For BYOB / curry / all day dining / big groups

9.  Tuk Tuk

Beloved by the local student population and Kings Theatre-goers Tuk Tuk’s Tiffin box lunch deal is massively popular and great value for money. The restaurant, from entrepreneur Rizvi Khaleque is inspired by the fresh, rustic food served at the roadside and railway stations across India to travellers, school children, rickshaw-wallahs and busy office workers. For just £12 tables of eight and under can choose a roadside plate (the chicken lollipops are particular favourites), two street curries with any rice or naan of your choice! And for a small corkage fee you can bring your own beer or wine.


For extraordinary pasta:

10.   Mono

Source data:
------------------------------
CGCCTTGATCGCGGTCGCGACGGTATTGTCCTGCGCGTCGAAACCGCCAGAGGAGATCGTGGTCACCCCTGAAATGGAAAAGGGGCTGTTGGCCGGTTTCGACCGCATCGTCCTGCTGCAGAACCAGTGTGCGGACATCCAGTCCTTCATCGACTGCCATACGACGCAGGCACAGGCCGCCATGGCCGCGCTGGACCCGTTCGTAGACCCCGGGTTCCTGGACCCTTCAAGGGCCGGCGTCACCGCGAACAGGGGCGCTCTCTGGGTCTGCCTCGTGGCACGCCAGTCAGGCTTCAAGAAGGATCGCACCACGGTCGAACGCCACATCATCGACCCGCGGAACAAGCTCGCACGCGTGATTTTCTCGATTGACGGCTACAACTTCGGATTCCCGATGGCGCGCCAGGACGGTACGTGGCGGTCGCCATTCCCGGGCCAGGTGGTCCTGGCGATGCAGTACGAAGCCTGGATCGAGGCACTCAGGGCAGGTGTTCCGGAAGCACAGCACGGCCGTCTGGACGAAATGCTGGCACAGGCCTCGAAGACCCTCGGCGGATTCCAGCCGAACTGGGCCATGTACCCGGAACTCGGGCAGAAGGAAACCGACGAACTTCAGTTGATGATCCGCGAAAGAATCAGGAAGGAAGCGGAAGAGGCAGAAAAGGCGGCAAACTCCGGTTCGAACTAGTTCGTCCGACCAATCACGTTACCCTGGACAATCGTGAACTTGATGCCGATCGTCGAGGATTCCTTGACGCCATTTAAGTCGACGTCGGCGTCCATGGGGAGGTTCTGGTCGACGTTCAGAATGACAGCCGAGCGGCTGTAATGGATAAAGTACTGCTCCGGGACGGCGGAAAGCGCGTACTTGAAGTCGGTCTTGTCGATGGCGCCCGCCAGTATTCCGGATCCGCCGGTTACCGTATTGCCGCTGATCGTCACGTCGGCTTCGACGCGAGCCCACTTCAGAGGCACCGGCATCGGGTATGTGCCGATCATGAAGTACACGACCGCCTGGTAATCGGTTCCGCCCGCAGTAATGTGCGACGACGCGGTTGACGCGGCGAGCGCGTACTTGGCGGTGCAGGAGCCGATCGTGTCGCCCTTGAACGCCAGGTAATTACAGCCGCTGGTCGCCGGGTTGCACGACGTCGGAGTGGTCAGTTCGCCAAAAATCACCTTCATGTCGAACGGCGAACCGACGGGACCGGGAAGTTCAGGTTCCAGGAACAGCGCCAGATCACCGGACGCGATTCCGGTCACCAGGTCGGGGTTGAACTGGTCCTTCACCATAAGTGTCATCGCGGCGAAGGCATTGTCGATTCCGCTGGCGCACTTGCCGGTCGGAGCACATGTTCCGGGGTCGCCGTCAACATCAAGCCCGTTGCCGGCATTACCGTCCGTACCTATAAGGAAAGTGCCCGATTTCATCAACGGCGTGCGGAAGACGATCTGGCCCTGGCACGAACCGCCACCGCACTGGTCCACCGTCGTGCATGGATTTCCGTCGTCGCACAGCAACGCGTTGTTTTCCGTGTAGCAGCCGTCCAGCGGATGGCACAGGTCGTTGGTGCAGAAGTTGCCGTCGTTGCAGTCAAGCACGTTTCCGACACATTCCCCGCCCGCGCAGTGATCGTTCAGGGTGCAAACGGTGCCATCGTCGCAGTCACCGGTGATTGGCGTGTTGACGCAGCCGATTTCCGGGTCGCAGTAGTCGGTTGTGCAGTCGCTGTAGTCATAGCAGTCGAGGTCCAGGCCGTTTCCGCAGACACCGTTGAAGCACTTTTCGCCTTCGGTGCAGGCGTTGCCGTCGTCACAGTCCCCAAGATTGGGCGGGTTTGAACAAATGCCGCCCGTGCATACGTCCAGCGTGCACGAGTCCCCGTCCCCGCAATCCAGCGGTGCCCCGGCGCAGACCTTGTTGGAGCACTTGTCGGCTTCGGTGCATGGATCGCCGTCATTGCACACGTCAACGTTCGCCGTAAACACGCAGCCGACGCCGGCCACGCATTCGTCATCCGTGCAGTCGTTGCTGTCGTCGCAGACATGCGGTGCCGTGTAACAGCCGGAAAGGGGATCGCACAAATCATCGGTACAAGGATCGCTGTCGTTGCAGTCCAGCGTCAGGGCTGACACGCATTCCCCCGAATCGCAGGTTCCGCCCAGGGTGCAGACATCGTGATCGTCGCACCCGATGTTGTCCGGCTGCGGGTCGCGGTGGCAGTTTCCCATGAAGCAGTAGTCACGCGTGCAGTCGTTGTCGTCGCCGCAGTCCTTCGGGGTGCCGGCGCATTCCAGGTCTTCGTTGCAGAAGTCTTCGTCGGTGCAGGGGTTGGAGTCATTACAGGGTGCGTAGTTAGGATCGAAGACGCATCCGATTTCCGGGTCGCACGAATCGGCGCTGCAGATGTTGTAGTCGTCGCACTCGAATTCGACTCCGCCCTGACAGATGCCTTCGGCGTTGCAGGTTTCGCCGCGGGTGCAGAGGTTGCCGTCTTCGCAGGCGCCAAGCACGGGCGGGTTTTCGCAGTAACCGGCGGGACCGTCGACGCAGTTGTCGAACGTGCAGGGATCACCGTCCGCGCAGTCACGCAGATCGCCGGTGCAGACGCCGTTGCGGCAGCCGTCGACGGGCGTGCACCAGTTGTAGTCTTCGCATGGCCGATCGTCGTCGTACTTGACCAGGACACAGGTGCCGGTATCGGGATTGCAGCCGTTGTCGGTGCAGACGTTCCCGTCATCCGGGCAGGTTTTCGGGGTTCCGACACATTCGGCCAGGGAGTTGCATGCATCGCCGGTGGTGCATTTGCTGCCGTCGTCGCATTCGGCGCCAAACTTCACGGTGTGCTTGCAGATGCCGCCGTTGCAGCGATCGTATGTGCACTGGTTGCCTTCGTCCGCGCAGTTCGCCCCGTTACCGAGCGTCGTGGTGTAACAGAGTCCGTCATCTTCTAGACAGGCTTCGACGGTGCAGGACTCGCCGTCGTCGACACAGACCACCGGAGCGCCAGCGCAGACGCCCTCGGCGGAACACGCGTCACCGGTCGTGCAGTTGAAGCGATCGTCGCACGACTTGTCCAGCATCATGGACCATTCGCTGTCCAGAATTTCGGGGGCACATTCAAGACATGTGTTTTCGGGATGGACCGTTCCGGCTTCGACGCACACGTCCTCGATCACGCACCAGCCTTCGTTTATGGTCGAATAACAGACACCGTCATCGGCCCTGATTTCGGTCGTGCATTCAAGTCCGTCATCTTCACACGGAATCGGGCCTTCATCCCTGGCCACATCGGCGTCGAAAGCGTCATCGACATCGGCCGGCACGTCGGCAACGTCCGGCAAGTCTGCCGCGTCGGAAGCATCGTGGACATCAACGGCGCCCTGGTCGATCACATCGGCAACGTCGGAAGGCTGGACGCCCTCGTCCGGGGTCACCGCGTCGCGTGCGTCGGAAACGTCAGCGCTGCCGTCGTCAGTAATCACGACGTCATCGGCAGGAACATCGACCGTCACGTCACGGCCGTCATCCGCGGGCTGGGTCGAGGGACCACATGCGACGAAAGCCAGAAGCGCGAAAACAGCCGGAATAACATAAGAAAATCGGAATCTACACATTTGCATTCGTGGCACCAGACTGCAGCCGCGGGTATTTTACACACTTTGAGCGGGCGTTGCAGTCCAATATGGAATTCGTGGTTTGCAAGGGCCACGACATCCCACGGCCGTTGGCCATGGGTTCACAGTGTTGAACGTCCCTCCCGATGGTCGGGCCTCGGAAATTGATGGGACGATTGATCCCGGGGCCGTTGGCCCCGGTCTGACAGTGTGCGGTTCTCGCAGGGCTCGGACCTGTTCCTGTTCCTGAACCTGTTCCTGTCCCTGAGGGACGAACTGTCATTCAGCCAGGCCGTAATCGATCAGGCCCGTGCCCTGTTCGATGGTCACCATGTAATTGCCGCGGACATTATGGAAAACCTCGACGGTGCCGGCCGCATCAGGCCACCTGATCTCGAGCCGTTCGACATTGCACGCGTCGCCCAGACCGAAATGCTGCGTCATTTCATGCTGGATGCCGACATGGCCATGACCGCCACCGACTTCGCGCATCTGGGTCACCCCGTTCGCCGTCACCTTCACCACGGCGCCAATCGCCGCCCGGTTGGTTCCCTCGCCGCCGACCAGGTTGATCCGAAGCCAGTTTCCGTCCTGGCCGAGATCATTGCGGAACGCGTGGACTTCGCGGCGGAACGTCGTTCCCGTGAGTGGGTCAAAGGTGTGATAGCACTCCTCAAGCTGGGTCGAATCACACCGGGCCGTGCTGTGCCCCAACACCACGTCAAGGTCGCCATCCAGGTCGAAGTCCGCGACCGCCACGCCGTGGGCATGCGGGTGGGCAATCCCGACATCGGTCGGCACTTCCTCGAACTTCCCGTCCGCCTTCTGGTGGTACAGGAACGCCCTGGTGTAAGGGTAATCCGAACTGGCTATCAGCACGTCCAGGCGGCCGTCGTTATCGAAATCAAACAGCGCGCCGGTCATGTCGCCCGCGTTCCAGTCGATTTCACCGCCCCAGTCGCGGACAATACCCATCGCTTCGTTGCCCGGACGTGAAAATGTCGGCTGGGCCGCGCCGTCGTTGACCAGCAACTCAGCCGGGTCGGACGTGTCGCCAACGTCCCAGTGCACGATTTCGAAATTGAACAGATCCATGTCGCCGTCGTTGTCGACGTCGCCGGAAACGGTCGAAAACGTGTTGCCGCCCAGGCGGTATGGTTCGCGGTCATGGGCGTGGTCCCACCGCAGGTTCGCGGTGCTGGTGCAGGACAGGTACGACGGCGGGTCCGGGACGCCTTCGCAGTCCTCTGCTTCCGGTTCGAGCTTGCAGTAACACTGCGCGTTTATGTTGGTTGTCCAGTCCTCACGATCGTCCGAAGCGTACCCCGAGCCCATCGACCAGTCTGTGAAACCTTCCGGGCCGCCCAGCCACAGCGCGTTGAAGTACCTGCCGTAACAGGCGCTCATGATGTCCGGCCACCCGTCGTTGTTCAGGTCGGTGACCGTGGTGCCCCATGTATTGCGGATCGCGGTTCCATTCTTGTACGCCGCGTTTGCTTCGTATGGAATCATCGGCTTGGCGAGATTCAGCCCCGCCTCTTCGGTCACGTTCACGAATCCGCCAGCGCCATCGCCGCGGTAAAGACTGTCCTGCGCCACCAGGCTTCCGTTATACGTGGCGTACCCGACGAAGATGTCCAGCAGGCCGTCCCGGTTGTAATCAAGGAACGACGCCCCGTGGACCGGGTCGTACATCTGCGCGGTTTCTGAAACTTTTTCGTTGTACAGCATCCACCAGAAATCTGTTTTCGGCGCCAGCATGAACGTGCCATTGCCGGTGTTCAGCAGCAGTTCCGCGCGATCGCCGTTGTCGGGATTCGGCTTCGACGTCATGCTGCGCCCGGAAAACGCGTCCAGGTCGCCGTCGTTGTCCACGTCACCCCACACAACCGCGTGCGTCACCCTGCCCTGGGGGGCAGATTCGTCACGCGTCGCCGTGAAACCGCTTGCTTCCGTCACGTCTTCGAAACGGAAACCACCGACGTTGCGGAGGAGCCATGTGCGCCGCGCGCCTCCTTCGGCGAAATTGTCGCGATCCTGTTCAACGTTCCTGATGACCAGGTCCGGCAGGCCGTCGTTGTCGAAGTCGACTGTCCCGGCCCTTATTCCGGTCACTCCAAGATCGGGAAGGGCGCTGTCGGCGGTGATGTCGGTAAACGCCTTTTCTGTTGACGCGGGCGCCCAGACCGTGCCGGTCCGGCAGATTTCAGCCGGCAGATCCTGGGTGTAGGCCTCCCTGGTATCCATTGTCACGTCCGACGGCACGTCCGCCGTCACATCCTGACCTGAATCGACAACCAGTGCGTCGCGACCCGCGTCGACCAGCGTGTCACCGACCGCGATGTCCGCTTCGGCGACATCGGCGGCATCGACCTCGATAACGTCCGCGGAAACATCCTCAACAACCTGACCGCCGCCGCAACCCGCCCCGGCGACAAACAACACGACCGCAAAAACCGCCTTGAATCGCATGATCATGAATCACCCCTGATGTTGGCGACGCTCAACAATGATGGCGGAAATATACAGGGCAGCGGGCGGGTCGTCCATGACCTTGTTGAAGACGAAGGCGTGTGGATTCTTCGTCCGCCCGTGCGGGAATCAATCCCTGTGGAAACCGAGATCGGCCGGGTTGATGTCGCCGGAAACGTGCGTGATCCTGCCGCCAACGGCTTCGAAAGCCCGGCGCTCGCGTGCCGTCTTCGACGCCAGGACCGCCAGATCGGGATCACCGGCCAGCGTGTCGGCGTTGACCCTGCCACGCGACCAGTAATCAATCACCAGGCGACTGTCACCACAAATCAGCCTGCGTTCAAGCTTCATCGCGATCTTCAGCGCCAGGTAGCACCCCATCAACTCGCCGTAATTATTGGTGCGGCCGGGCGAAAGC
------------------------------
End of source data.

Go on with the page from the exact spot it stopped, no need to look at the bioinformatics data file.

This is Italian inspired fine dining that is destined to impress especially with its incredibly good value set-lunch, bar and tasting menus.  Mono, also located in Edinburgh’s Old Town, is the perfect place for a delicious leisurely lunch. With a research lab directed by chef patron Maciek Zielinski, alongside Italian foodie Joseph Crolla, guests can expect to encounter an exciting multi-sensory experience. Mono’s take on “Lasagne” with veal ragout, Parmesan and sage, really is a taste sensation.  Sit upstairs in the bright dining room or downstairs at the open kitchen to watch the chefs at work.



For underground drinking:

The Real Mary King’s Close

The Real Mary King’s Close is a unique way of exploring the underground warren of 17th century streets buried under the famous Royal Mile. This August a new late-night tour pays homage to Edinburgh’s famous illicit gin trade of 18th century.  Local distillery, Old Curiosity Gin, will provide four gins to taste on the tour including Apothecary Rose, Lemon Verbena, and Chamomile & Cornflower, and a Lavender & Echinacea gin cocktail. The 1.5-hour guided tours cost £35 and will take place every Wednesday in August and every Saturday in September.